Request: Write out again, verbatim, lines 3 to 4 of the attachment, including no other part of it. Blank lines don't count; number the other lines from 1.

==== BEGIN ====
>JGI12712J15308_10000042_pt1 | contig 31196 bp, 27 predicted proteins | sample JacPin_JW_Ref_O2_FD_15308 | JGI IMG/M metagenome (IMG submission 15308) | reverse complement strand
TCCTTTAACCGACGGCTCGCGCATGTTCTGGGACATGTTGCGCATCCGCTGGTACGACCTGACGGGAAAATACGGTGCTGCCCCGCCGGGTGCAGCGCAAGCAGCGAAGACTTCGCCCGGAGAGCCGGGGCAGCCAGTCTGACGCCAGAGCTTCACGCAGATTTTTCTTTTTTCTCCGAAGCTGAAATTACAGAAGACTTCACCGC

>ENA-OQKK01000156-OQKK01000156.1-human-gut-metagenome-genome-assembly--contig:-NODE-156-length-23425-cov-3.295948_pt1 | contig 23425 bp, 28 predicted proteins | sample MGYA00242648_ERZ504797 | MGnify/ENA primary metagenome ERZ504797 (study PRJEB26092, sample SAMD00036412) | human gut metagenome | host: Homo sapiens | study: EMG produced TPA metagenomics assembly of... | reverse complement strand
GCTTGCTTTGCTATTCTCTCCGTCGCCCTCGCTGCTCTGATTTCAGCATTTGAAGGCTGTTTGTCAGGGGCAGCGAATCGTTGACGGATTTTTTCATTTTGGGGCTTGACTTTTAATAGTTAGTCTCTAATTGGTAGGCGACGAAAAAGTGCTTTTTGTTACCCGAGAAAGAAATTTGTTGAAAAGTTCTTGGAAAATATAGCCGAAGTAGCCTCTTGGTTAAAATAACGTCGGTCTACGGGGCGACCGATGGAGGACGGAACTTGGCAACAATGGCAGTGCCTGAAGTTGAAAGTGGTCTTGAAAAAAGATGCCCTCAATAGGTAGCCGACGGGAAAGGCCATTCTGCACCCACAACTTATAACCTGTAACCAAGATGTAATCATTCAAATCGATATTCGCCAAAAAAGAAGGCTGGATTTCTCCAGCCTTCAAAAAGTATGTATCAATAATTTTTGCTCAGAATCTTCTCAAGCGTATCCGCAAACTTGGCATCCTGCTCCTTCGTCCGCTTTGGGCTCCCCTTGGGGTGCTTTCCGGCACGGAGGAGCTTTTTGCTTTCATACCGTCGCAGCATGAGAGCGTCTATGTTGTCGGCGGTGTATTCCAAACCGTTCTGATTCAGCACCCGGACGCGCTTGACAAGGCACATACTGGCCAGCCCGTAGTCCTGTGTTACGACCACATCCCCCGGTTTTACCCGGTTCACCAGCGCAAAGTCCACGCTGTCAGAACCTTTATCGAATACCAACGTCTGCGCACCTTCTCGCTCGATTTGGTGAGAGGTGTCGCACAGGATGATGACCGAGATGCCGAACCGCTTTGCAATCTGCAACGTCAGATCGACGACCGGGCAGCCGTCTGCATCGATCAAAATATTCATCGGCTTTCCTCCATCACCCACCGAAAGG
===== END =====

>ENA-OQKK01000156-OQKK01000156.1-human-gut-metagenome-genome-assembly--contig:-NODE-156-length-23425-cov-3.295948_pt1 | contig 23425 bp, 28 predicted proteins | sample MGYA00242648_ERZ504797 | MGnify/ENA primary metagenome ERZ504797 (study PRJEB26092, sample SAMD00036412) | human gut metagenome | host: Homo sapiens | study: EMG produced TPA metagenomics assembly of... | reverse complement strand
GCTTGCTTTGCTATTCTCTCCGTCGCCCTCGCTGCTCTGATTTCAGCATTTGAAGGCTGTTTGTCAGGGGCAGCGAATCGTTGACGGATTTTTTCATTTTGGGGCTTGACTTTTAATAGTTAGTCTCTAATTGGTAGGCGACGAAAAAGTGCTTTTTGTTACCCGAGAAAGAAATTTGTTGAAAAGTTCTTGGAAAATATAGCCGAAGTAGCCTCTTGGTTAAAATAACGTCGGTCTACGGGGCGACCGATGGAGGACGGAACTTGGCAACAATGGCAGTGCCTGAAGTTGAAAGTGGTCTTGAAAAAAGATGCCCTCAATAGGTAGCCGACGGGAAAGGCCATTCTGCACCCACAACTTATAACCTGTAACCAAGATGTAATCATTCAAATCGATATTCGCCAAAAAAGAAGGCTGGATTTCTCCAGCCTTCAAAAAGTATGTATCAATAATTTTTGCTCAGAATCTTCTCAAGCGTATCCGCAAACTTGGCATCCTGCTCCTTCGTCCGCTTTGGGCTCCCCTTGGGGTGCTTTCCGGCACGGAGGAGCTTTTTGCTTTCATACCGTCGCAGCATGAGAGCGTCTATGTTGTCGGCGGTGTATTCCAAACCGTTCTGATTCAGCACCCGGACGCGCTTGACAAGGCACATACTGGCCAGCCCGTAGTCCTGTGTTACGACCACATCCCCCGGTTTTACCCGGTTCACCAGCGCAAAGTCCACGCTGTCAGAACCTTTATCGAATACCAACGTCTGCGCACCTTCTCGCTCGATTTGGTGAGAGGTGTCGCACAGGATGATGACCGAGATGCCGAACCGCTTTGCAATCTGCAACGTCAGATCGACGACCGGGCAGCCGTCTGCATCGATCAAAATATTCATCGGCTTTCCTCCATCACCCACCGAAAGG